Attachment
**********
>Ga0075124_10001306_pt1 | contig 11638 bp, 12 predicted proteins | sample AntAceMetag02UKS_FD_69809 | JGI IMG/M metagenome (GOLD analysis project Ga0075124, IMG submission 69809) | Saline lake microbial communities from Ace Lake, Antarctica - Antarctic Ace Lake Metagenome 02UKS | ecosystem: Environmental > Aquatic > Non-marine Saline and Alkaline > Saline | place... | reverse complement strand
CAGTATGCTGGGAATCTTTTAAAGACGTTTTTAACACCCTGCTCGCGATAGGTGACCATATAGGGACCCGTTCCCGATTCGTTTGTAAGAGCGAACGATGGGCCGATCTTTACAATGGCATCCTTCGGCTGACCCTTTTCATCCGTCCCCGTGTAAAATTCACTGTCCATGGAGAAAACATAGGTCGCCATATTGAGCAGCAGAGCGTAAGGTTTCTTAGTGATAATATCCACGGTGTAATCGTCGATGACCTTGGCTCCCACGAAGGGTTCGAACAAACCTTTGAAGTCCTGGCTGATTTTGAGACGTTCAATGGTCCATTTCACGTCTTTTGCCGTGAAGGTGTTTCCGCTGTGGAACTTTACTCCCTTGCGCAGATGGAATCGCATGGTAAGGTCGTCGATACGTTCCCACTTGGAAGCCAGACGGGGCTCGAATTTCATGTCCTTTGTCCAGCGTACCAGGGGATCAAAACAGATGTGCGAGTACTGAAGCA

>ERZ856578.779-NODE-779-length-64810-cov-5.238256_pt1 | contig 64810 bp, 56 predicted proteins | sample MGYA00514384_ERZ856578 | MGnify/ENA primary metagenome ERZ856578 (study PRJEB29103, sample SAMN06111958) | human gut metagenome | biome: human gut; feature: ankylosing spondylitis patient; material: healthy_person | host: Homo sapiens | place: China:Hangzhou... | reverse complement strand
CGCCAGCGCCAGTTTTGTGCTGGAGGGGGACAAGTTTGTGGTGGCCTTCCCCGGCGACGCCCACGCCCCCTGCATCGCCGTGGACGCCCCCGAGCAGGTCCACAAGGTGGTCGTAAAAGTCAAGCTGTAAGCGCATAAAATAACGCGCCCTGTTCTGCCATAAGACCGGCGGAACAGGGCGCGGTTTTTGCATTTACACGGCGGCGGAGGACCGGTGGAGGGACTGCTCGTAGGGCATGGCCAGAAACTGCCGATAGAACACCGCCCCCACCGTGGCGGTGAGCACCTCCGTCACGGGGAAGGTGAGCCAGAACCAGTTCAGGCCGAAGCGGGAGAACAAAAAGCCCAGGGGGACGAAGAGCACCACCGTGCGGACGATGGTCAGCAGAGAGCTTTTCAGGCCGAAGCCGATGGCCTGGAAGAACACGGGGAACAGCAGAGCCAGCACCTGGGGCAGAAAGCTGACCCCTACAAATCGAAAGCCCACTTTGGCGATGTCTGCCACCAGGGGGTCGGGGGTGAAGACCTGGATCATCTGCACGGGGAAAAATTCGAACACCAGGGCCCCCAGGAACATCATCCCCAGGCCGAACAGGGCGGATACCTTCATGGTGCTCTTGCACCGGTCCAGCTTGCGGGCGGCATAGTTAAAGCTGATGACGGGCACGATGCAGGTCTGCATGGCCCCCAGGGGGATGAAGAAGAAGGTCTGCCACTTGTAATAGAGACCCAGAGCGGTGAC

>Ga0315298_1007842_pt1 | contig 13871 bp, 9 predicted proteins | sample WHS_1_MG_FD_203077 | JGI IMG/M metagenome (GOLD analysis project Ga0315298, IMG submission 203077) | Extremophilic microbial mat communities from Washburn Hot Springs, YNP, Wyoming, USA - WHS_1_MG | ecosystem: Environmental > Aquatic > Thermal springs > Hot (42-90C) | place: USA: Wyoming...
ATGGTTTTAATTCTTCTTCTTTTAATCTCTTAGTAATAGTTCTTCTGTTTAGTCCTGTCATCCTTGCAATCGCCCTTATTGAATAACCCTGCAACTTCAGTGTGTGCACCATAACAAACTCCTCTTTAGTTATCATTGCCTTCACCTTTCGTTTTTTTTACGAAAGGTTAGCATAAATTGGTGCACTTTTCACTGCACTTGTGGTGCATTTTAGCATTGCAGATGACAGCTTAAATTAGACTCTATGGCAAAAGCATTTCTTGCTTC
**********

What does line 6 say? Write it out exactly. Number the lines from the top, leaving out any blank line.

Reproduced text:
ATGGTTTTAATTCTTCTTCTTTTAATCTCTTAGTAATAGTTCTTCTGTTTAGTCCTGTCATCCTTGCAATCGCCCTTATTGAATAACCCTGCAACTTCAGTGTGTGCACCATAACAAACTCCTCTTTAGTTATCATTGCCTTCACCTTTCGTTTTTTTTACGAAAGGTTAGCATAAATTGGTGCACTTTTCACTGCACTTGTGGTGCATTTTAGCATTGCAGATGACAGCTTAAATTAGACTCTATGGCAAAAGCATTTCTTGCTTC